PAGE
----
7x35 – a forgotten class of binoculars

21 July 2021
Arkadiusz Olech

3. Let's go shopping!

Browsing the current market offers you can notice that there aren't many 7×35 pairs of binoculars available. If you focus on products from well-known producers then you should start with the Olympus 7×35 DPS-I. It's a cheap Porro instrument with a field of view of 9.3 degrees. Unfortunately the Olympus doesn't feature BaK-4 but Bk7 prisms, cheaper and optically weaker; as a result the edge of the field of view can hardly be called impressive.

7x35 – a forgotten class of binoculars - Let's go shopping!

Luckily, it's enough you add a small amount of money and two Nikons are within your reach: the Aculon A211 7×35 and the Action EX 7×35 CF. Once again you deal with two Porro devices with a field of view of as much as 9.3 degrees and this time they come with better BaK-4 prisms. The more expensive Action EX model also features a more comfortable eye relief distance, a better build quality, and more efficient antireflection coatings.

7x35 – a forgotten class of binoculars - Let's go shopping!

Leica decided to make a very interesting move in this class. In 1965 that producer launched the Leitz Trinovid 7×35 B, a small, shapely and handy device with a sensible field of view, amounting to 8.5 degrees. In 1981-83 that pair of binoculars was also produced with rubber armour and BA letters in its name. In 1983 both pairs disappeared from the line-up of Leica. In 1990 Leica was revamping their products and they launched completely new Trinovids BA with the following parameters: 8×32, 10×32, 7×42, 8×42, 10×42, 8×50, 10×50 and12×50. As you see, at that time the 7×35 parameters were forgotten.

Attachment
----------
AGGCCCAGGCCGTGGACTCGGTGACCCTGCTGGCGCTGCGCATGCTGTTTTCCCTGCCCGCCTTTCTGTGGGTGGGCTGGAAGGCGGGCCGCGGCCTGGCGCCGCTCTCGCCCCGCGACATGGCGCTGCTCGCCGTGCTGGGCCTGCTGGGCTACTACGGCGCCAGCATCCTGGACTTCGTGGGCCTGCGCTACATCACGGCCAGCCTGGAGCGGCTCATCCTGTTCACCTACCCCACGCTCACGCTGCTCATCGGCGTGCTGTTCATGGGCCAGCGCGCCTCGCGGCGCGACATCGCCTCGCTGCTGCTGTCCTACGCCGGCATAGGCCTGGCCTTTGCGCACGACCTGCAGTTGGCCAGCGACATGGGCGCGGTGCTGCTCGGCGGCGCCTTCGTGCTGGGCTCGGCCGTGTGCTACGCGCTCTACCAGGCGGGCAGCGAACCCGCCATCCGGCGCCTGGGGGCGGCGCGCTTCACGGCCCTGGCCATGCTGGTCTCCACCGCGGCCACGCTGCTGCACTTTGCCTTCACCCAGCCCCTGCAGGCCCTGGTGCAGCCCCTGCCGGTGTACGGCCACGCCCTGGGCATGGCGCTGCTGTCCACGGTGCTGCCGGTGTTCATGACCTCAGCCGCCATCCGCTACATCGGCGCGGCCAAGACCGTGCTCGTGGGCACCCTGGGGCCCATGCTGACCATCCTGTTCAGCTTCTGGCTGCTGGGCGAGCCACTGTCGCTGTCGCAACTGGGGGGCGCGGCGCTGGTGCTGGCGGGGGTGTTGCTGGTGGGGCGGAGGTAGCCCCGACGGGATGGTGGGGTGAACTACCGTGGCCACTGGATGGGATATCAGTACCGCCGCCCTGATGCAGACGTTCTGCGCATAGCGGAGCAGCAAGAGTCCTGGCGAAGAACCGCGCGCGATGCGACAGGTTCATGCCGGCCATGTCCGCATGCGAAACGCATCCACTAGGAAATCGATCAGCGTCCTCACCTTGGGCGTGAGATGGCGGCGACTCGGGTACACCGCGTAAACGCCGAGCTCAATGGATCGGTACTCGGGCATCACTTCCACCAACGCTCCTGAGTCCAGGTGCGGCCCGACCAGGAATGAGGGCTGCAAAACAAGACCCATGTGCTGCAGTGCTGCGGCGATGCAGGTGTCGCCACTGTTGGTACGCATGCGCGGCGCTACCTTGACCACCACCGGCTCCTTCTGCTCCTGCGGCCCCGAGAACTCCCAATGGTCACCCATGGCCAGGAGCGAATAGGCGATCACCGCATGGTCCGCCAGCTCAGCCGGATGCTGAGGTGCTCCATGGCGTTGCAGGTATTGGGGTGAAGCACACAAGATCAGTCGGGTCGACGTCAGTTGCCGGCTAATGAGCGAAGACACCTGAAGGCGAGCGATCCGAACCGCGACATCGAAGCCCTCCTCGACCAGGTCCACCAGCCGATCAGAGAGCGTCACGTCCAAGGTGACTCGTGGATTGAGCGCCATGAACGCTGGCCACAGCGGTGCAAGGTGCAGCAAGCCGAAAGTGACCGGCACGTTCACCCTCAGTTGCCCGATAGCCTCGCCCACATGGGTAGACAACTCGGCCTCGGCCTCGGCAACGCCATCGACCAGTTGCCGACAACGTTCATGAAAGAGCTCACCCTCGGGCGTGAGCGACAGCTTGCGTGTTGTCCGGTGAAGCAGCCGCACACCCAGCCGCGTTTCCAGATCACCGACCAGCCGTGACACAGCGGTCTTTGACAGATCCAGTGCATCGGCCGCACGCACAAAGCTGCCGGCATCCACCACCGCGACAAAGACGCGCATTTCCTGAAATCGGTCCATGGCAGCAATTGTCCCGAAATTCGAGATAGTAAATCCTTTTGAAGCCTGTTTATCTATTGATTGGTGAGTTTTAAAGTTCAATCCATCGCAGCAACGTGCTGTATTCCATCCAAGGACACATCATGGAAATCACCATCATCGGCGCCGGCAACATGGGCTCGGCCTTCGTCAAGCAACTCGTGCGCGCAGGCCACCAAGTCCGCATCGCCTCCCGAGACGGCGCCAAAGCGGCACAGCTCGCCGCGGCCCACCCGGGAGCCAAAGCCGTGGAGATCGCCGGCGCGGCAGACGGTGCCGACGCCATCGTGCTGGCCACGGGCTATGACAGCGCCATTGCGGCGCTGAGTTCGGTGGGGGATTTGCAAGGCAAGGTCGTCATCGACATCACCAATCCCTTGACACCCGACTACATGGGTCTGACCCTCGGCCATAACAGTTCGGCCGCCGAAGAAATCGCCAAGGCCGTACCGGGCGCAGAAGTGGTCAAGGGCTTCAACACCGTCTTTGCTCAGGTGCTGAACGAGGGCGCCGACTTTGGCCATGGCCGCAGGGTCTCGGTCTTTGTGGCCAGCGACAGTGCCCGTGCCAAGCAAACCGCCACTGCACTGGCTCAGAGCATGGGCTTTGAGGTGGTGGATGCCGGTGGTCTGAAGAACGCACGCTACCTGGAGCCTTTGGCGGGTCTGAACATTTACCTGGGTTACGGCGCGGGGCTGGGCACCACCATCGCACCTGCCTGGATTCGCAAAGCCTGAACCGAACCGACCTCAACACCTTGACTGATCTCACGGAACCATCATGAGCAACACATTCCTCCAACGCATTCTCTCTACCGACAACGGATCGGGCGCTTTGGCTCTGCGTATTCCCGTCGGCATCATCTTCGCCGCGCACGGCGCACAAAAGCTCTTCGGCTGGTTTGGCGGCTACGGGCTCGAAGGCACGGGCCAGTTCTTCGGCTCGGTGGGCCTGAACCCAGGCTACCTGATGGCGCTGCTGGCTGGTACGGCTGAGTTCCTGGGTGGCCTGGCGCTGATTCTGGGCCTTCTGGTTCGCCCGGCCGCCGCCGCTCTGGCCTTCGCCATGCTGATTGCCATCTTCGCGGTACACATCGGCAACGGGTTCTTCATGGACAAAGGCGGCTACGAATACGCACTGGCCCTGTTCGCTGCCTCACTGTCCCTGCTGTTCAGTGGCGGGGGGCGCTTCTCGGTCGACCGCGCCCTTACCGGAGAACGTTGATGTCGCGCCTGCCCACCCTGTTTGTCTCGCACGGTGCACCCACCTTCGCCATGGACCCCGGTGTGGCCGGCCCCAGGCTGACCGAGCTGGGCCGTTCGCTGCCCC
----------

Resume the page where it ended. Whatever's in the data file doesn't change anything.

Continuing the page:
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7x35 – a forgotten class of binoculars - Let's go shopping!

Still, the fans of this class of equipment got a very nice surprise. In 2017 Leica announced a refreshment of the classic Trinovids from the 60s of the 20th century and the launch of 7×35, 8×40, and 10×40 instruments. As if it wasn't enough, they also wanted to offer them in three different finishing versions: leather, silver, and rubber. The 2017 announcement was a kind of misfire because the promised binoculars hit the shelves only in 2020; still, among them you could find also the small and handy 7×35 model but with a rather prohibitive price tag, that of 1500 USD.

7x35 – a forgotten class of binoculars - Let's go shopping!

It's worth adding here that the older Leitz Trinovid 7×35 models were based on Uppendahl prisms and the new one come with the Schmidt-Pechan system. Both types feature six reflecting surfaces and in both cases one of them has to be covered with a mirror coating. There is a difference, though – the Schmidt-Pechan system, contrary to the Uppendahl system, needs some air between the prisms.

7x35 – a forgotten class of binoculars - Let's go shopping!

If you still want to find any contemporary 7×35 binoculars there are also very cheap models produced by Barska, Bushnell, Celestron, or Tasco. Most of them doesn't feature a focusing mechanism and, overall, it is an equipment of low mechanical and optical quality. Personally I would think twice before buying any of these.